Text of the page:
Georgia Tech Part of New Biofuel Research Center
The Georgia Institute of Technology is part of a new research team, led by Oak Ridge National Laboratory (ORNL), that has won a bid from the Department of Energy for a $125 million bioenergy research center that will seek new ways to produce biofuels.
Funded by the Department of Energy's Office of Science, the Bioenergy Science Center will be located on the ORNL campus in a new facility funded by the state and owned by the University of Tennessee. The center, one of three funded from more than 20 proposals, will employ the interdisciplinary expertise of the team's partners in biology, engineering and agricultural science and commercialization to develop processes for converting plants including switchgrass and poplar trees into fuels.
The ORNL-led project will focus on new methods of processing plants into biofuel. The strategy involves breaking down into simple sugars the lattice of cellulose, hemicellulose and lignin that makes plant cell walls resistant to the stress of weather, insects and disease. These sugars can then be processed into fuel. To date, no cost effective bioprocessing methods for cellulose-based bioenergy sources have been developed.
Georgia Tech's primary role in the center will focus on characterization, or the fundamental study of plant cell walls. Tech's goal will be to study switchgrass' chemical bonds to help create more efficient methods of breaking the plant down into the sugar needed to make ethanol.
"As part of the center, Georgia Tech will develop new techniques that allow for a very fine detailed analysis of switchgrass," said Arthur Ragauskas, one of the primary investigators for Georgia Tech's portion of the project and a professor in the School of Chemistry and Biochemistry.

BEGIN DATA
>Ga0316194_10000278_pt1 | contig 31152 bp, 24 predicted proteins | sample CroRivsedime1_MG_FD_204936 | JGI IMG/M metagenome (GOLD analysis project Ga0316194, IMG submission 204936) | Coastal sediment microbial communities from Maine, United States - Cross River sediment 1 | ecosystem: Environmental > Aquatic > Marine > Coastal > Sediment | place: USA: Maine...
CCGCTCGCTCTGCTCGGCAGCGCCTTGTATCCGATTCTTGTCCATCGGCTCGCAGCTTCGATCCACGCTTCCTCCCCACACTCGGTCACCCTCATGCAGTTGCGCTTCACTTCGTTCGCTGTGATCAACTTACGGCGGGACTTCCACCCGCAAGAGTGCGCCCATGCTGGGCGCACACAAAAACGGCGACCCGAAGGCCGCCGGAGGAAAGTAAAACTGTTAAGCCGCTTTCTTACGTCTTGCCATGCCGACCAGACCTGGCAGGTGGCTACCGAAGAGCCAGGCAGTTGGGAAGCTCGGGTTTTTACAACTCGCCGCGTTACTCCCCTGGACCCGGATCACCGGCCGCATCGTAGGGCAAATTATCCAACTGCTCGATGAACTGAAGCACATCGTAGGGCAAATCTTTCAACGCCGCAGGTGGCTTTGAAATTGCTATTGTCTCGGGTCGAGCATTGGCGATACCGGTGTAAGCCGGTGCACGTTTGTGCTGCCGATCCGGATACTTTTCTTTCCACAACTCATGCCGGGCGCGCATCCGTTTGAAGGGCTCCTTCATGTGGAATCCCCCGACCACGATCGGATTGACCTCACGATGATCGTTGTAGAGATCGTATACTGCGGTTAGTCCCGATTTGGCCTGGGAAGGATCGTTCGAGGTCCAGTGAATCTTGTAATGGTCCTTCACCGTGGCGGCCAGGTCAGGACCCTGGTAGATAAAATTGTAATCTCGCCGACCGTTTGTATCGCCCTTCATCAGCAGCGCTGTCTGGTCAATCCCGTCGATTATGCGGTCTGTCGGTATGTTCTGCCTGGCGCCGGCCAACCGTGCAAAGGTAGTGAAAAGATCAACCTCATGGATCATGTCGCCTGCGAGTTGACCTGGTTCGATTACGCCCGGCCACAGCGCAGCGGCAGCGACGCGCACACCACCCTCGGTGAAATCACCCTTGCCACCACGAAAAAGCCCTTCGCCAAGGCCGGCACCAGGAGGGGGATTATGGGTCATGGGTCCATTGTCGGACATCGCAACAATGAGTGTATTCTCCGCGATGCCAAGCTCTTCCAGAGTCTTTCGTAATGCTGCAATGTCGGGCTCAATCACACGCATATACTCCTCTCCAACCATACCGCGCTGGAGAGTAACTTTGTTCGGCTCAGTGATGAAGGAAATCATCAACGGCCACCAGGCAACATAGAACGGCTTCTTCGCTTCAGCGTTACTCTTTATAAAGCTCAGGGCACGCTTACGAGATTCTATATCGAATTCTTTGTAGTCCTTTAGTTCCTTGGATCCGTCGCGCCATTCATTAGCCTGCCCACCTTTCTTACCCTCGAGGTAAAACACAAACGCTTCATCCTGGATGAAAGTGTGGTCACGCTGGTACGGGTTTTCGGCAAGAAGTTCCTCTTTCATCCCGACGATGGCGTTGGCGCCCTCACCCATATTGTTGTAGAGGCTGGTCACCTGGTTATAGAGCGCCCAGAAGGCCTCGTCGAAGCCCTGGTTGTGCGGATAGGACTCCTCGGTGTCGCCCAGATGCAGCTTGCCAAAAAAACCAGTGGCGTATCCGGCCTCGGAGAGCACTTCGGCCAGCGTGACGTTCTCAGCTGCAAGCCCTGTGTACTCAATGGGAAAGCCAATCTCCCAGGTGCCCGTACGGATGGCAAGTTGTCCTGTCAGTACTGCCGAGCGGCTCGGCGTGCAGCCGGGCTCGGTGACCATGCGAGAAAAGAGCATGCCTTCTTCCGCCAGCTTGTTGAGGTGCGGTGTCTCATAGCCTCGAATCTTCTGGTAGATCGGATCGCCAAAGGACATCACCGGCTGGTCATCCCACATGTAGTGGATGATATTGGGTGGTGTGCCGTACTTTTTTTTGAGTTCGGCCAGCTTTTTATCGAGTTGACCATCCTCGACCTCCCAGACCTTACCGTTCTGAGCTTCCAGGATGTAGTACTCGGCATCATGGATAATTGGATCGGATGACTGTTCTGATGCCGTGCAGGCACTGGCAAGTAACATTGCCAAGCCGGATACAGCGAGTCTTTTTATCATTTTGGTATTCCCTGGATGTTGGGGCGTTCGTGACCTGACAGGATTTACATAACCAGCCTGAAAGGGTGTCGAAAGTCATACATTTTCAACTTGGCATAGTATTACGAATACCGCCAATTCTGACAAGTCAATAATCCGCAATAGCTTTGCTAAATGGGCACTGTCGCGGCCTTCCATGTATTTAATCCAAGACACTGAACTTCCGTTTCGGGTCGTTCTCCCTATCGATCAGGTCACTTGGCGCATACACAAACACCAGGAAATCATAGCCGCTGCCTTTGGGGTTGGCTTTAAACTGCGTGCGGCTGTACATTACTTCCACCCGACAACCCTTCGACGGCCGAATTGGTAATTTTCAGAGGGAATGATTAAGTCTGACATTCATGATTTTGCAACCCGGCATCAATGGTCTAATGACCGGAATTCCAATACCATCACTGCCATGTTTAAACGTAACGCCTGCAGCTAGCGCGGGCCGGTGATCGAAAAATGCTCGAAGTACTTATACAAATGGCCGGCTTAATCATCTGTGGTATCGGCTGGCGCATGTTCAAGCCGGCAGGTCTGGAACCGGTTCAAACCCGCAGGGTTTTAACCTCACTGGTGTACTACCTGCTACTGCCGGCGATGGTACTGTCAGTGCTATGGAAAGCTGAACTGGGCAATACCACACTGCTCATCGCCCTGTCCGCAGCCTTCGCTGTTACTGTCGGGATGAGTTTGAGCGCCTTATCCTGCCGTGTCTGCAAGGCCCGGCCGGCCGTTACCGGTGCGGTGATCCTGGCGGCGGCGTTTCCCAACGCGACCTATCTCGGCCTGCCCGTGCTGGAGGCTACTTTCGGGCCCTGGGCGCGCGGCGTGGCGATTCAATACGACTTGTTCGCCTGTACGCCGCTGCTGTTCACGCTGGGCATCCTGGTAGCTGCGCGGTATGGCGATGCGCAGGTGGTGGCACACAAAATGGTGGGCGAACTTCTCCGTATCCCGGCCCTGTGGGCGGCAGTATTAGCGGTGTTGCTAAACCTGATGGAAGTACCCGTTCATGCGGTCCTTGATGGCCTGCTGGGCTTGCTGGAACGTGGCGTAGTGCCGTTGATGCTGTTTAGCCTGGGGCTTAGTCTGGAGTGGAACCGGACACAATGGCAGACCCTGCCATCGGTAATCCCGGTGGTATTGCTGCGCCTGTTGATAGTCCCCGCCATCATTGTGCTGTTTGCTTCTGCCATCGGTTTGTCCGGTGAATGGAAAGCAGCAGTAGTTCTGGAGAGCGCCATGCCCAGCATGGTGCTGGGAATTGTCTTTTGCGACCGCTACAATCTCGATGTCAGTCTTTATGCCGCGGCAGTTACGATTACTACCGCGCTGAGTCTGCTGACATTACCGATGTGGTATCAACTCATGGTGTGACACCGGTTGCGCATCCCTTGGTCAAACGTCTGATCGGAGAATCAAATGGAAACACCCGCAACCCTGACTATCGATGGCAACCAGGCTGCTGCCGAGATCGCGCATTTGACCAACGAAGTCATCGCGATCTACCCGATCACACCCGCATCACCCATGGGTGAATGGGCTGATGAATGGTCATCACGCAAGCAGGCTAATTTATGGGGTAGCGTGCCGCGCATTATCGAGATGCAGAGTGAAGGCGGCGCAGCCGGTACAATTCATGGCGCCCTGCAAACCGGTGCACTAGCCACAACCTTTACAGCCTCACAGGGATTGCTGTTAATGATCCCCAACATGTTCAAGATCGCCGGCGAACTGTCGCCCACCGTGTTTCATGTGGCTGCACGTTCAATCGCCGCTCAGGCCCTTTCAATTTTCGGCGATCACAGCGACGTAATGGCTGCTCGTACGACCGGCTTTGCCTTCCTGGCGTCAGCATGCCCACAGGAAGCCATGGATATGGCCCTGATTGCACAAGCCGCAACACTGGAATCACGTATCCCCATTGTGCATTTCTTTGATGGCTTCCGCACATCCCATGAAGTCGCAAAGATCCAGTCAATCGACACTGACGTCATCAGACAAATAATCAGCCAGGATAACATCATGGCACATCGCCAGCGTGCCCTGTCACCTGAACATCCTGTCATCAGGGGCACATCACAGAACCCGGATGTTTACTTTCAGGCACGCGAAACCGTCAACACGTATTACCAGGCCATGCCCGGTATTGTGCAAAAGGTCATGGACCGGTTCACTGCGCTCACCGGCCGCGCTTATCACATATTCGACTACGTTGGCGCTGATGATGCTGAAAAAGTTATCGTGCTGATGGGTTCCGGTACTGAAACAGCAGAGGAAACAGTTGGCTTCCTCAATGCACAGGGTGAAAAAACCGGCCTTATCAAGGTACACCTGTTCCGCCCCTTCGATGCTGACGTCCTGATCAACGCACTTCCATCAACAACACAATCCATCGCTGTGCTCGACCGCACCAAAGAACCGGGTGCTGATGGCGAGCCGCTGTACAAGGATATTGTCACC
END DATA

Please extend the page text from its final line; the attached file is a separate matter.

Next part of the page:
The DOE Bioenergy Science Center will focus on achieving the specific goals of:
* Modifying plant cell walls to reduce their resistance to breakdown, with a focus on the poplar tree - whose genome ORNL researchers helped sequence last year-and switchgrass, a native grass that can be easily grown in most of the United States. Such modification would decrease or eliminate the need for costly chemical pretreatments now required.
* Consolidated bioprocessing, which involves the use of a single microorganism or group of organisms to break down plant matter through a one-step conversion process of biomass into biofuels.
In announcing the awards, Energy Secretary Samuel Bodman said, "These centers will provide the transformational science needed for bioenergy breakthroughs to advance President Bush's goal of making cellulosic ethanol cost-competitive with gasoline by 2012, and assist in reducing America's gasoline consumption by 20 percent in 10 years. The collaborations of academic, corporate, and national laboratory researchers represented by these centers are truly impressive and I am very encouraged by the potential they hold for advancing America's energy security."
In addition to ORNL, other DOE Bioenergy Science Center partners include the University of Tennessee, Dartmouth College, the University of Georgia, the Samuel Roberts Noble Foundation, the National Renewable Energy Laboratory and companies ArborGen in Summerville, S.C.; Diversa (now Verenium Corp.) in San Diego, and Mascoma in Cambridge, Mass. The team also includes seven individual researchers from across the country. ORNL's Martin Keller will serve as director for the center.
Other key participants at Georgia Tech include the Strategic Energy Institute; Eberhard Voit, a GRA Eminent Scholar in systems biology in the Wallace H. Coulter Department of Biomedical Engineering at Georgia Tech and Emory University; Cameron Sullards, a principal research scientist and director of the Bioanalytical Mass Spectrometry Facility in the School of Chemistry and Biochemistry and School of Biology; and Charles Liotta, a distinguished professor in the School of Chemical and Biomolecular Engineering and former vice provost of research at Georgia Tech.